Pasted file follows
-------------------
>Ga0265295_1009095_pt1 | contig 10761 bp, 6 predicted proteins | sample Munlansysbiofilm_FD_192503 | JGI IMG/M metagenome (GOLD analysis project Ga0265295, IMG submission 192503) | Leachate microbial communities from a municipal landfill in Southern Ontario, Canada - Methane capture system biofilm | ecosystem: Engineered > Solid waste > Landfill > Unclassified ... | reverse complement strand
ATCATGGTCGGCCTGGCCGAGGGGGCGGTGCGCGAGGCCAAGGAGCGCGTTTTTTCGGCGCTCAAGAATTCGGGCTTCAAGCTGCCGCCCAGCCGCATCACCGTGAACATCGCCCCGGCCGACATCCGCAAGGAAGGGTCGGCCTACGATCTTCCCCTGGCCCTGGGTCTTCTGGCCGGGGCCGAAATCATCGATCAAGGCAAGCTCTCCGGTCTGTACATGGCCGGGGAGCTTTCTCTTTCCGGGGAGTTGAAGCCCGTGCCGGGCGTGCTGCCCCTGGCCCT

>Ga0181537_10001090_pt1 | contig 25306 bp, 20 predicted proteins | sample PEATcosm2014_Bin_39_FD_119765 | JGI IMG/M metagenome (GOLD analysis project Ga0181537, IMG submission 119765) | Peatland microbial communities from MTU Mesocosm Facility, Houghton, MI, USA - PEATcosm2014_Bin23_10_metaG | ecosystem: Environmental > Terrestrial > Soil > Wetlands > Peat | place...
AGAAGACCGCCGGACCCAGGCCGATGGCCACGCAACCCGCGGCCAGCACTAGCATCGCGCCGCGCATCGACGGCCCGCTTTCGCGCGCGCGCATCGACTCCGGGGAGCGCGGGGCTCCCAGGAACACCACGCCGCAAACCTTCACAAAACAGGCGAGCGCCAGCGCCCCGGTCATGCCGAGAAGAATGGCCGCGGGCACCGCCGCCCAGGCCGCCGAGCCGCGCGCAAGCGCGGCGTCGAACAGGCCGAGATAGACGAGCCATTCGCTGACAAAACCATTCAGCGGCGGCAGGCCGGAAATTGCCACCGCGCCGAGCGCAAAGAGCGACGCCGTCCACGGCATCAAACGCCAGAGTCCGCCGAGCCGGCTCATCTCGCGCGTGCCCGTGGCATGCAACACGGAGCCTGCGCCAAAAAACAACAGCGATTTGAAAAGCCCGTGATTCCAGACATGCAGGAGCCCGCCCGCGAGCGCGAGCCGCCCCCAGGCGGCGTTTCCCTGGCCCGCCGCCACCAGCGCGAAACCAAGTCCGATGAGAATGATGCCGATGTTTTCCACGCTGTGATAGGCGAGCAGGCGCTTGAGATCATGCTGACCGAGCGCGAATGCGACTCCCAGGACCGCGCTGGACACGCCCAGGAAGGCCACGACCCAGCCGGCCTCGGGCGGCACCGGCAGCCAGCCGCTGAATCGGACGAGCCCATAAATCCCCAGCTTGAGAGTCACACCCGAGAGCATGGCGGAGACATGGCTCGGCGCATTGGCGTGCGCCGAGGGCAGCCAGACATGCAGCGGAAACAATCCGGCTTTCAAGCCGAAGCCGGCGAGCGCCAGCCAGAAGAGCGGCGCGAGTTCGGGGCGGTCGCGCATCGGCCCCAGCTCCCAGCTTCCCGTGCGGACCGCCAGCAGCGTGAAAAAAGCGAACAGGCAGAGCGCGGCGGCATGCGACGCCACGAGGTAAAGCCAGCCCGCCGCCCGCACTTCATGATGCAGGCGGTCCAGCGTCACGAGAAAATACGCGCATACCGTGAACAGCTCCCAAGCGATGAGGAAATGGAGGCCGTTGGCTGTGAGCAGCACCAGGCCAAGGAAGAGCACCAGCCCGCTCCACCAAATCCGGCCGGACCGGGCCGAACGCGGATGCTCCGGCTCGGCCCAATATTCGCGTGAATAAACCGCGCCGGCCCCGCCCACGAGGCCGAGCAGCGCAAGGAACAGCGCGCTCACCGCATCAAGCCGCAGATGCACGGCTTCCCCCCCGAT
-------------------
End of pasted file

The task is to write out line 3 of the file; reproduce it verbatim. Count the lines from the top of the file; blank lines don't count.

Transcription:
>Ga0181537_10001090_pt1 | contig 25306 bp, 20 predicted proteins | sample PEATcosm2014_Bin_39_FD_119765 | JGI IMG/M metagenome (GOLD analysis project Ga0181537, IMG submission 119765) | Peatland microbial communities from MTU Mesocosm Facility, Houghton, MI, USA - PEATcosm2014_Bin23_10_metaG | ecosystem: Environmental > Terrestrial > Soil > Wetlands > Peat | place...